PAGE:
In many ways, the challenges of a Millennial workforce have already been addressed. The internet has produced extensive myth-busting content about the Millennial generation, as well as tips to help bridge the gap between Millennials and older generations. We’ve learned that there are gaps even within the Millennial generation that can cause workplace tension, and that ultimately, Millennials are comprised of individuals with unique needs in much the same way as their predecessors’ generations were. But the question remains – why do Millennial stereotypes persist, and how can we end them for good? Perhaps the answer involves Millennials looking inward to identify the ways they are perpetuating these stereotypes, and seeking solutions that will turn the talk in their favor.
For a fourth year in a row, we’re thrilled to be on Minnesota Business Magazine’s list of 100 Best Companies To Work For. This award is a special honor, because we were selected thanks to the anonymous survey responses of our very own ESP team! In order to determine which companies are “the best”, the survey’s questions seek to identify whether a company’s work environment, employee benefits, and overall employee happiness exceed those of “standard” employers. We’re proud to stand out from the rest, and to better understand what makes us great, we asked our team to share a few of the things we’re doing right in each of the three categories. Here’s what they had to say:
Sifting through applications is one of the most important first hurdles for an IT hiring manager to overcome in the selection process. Unfortunately, this first step can also be the downfall of the hiring process due to one key mistake: prioritizing applications with greater years of experience instead of looking for contenders whose experience shows potential. Instead of focusing your screening and interviewing energy on selecting the “Most Experienced Candidate,” consider which prospects stand out for their work in the following four categories.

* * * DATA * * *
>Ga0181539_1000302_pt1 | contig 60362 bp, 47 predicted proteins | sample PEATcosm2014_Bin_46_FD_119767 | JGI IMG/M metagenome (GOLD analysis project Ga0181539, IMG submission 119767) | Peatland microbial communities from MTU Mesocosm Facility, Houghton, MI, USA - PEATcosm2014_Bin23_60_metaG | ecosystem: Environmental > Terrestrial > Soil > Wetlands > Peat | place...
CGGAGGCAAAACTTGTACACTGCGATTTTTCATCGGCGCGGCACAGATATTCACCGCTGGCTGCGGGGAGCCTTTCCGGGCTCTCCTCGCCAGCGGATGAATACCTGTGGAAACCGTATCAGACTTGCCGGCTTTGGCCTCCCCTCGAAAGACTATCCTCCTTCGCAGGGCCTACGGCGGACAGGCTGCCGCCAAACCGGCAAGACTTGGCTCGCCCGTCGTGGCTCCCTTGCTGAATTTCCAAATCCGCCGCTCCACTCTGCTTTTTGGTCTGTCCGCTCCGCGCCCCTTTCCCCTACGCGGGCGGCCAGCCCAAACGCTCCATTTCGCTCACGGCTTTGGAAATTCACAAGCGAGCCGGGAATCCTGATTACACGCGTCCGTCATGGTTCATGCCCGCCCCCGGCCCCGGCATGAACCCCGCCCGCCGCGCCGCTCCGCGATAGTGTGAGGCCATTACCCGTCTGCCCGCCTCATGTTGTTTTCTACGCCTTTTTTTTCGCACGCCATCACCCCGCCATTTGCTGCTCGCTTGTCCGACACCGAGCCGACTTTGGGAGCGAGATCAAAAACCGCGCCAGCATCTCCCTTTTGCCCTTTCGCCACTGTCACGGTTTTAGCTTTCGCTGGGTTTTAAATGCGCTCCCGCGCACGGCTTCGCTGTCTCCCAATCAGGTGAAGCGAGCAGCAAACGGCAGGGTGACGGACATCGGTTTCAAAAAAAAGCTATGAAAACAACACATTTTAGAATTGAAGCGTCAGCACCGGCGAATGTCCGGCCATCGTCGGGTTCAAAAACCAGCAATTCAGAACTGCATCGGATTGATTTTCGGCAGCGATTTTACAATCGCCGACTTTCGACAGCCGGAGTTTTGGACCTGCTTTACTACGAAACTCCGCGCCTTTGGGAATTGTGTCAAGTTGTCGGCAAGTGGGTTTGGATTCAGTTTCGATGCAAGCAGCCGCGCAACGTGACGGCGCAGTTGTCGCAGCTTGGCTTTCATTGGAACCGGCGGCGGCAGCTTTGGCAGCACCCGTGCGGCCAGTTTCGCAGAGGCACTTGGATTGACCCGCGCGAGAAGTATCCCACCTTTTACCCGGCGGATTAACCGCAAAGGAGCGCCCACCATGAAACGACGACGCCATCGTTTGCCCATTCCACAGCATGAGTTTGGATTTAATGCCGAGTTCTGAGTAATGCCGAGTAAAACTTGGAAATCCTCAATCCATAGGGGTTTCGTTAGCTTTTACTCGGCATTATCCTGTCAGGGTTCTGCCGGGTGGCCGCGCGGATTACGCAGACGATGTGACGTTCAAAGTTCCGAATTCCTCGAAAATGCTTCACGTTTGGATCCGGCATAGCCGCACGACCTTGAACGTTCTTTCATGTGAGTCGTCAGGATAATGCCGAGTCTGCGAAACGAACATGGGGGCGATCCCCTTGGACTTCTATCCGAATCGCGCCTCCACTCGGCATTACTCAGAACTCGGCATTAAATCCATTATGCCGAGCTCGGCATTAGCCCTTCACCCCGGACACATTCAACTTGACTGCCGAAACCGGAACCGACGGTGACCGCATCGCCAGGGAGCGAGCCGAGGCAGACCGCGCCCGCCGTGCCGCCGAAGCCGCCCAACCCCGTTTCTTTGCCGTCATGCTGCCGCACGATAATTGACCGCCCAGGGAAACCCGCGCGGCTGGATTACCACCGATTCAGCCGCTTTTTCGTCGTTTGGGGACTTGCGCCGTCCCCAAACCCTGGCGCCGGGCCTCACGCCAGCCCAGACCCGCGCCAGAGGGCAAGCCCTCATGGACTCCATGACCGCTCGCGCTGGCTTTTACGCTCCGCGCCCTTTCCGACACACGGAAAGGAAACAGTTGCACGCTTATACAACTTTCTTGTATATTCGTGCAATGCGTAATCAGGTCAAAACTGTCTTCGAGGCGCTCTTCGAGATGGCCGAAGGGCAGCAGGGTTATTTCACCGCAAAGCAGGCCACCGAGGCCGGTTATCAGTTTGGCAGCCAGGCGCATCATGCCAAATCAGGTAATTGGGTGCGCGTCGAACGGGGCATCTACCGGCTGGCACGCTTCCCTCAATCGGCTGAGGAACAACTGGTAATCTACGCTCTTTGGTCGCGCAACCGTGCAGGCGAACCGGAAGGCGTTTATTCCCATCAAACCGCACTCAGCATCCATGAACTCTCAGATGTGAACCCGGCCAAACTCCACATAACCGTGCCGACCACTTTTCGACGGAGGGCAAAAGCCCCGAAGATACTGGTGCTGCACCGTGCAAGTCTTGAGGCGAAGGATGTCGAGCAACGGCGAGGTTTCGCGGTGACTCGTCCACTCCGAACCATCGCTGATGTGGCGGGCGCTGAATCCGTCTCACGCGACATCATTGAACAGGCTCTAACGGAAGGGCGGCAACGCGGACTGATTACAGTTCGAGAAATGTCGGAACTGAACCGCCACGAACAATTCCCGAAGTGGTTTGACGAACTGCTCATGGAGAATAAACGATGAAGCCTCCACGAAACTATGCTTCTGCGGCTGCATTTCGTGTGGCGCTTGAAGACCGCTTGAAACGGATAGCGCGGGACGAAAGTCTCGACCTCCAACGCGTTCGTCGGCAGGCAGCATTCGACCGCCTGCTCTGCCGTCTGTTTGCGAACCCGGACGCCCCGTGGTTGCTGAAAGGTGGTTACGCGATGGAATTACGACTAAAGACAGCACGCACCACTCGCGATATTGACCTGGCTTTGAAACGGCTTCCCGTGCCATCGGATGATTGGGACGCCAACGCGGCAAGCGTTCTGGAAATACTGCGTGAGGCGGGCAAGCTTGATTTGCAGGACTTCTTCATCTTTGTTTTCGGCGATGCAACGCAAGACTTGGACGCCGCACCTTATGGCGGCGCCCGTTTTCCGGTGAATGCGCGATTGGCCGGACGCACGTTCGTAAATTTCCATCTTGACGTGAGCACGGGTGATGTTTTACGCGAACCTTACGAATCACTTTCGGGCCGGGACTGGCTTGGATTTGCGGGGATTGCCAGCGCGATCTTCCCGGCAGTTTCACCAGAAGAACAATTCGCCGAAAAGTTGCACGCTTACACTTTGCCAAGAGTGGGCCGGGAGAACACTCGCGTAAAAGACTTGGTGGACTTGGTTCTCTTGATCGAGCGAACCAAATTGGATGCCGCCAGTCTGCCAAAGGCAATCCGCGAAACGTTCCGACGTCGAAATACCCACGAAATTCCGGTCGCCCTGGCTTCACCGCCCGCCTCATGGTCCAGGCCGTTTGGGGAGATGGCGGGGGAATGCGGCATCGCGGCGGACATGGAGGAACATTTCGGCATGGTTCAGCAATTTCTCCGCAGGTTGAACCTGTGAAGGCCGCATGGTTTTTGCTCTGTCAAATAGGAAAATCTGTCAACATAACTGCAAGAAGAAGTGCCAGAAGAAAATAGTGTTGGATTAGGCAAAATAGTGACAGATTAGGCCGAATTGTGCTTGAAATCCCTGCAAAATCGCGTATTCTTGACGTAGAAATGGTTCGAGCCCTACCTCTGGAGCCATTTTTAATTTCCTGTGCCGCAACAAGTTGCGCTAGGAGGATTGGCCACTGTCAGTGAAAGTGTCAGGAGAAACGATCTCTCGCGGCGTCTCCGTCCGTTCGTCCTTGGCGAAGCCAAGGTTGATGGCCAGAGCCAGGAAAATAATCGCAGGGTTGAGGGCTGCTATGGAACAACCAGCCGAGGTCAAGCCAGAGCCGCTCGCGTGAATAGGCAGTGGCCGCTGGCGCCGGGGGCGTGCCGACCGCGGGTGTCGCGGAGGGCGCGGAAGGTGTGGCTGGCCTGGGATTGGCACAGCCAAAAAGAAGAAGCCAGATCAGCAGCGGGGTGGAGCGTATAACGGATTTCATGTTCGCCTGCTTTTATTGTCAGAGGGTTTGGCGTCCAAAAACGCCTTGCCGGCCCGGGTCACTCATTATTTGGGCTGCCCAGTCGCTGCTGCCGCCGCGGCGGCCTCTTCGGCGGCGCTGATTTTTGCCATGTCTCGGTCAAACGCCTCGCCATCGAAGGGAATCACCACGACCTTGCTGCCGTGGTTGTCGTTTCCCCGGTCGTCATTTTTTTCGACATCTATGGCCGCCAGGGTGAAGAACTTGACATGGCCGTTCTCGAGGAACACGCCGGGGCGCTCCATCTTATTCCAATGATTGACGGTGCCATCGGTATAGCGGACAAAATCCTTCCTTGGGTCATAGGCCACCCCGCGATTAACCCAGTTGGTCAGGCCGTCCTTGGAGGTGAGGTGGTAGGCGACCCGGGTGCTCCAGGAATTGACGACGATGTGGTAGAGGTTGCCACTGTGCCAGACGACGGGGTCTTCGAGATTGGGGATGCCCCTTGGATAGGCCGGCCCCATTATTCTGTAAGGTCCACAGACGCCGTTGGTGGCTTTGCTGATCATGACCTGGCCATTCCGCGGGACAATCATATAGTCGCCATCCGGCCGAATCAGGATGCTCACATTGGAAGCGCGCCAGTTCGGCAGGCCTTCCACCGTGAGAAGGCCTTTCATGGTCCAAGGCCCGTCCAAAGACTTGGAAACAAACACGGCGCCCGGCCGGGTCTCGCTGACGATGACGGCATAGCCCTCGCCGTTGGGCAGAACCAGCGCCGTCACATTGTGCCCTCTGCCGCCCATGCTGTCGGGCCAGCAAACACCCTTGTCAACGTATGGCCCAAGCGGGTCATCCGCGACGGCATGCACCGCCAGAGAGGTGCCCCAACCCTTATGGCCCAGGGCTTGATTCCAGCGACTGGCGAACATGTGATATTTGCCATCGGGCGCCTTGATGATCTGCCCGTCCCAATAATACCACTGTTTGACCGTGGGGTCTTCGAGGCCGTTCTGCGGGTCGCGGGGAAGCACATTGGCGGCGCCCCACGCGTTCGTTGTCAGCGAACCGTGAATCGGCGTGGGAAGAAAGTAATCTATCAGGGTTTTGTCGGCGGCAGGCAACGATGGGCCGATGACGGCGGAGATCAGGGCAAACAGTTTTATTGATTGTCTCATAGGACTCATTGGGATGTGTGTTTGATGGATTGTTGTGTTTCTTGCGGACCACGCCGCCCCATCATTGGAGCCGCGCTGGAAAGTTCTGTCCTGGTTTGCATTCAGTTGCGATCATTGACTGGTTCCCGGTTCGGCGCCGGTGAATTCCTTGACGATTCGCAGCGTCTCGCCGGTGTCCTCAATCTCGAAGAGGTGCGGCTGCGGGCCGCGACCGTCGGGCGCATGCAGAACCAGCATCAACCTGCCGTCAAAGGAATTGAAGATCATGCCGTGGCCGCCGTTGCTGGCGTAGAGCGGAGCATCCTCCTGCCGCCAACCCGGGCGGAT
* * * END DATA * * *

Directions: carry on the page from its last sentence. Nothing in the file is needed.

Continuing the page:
We know the holidays can be a challenging time for employees. So, while the ESP IT team is busy wrapping-up both projects and gifts, we like to reward them for a year of hard work by throwing a holiday party. Not only does this event promote one of our core values, “have fun,” but it also increases employee engagement and satisfaction at a time when productivity can be at its lowest.
The traditional “office holiday party” sometimes gets a pretty bad rep, but when you approach the celebration with consideration and excitement, we’ve found it can lead to a yearly highlight. Check out these four easy tips we’ve cultivated to make our celebration a blast.
In 1989, the second installment of the popular “Back to the Future” movie franchise sent Marty McFly (Michael J. Fox) into the future – where he arrived on October 21, 2015. In honor of the film series, we’d like to celebrate five IT systems that have traversed time and remain essential to the industry.
In the first film of the franchise (from 1985), Marty McFly travels back to 1955 to change his parents’ future. That same year, engineers were busy developing a computer model that would change the future of IT. By the late 1950s, developments in hardware and software led manufacturing companies toward building bigger models. Though IT thinkers predicted that such “big iron” mainframe technologies would be retired by 1996, the unforeseen February 2008 release of the z10 by IBM gave this technology an avenue that has kept mainframe use relevant to a wide range of users and networks.
Before you arrive at an interview, the hiring manager and the company are watching you. From the way you interact with others to the way you portray yourself online, these kinds of spies are everywhere. And in light of the new James Bond movie, Skyfall, we decided to identify these spies for you and show you how to best handle them.
The Decoy: the receptionist
The smiling face you see when you first enter the building represents your first mission. Remember that if you are hired you will be seeing the receptionist every morning, so this impression counts. While you want them to like you, Vault Blogs calls attention to the mistakes that can be made by being too friendly. You could give the impression that if hired you would become an employee who “has no respect for their time.” US News MONEY says that “many interviewers will ask the receptionist what they think of you,” and while they won’t have fancy spy gadgets like Bond’s ring camera to prove anything, you’ll still want their answer to be positive.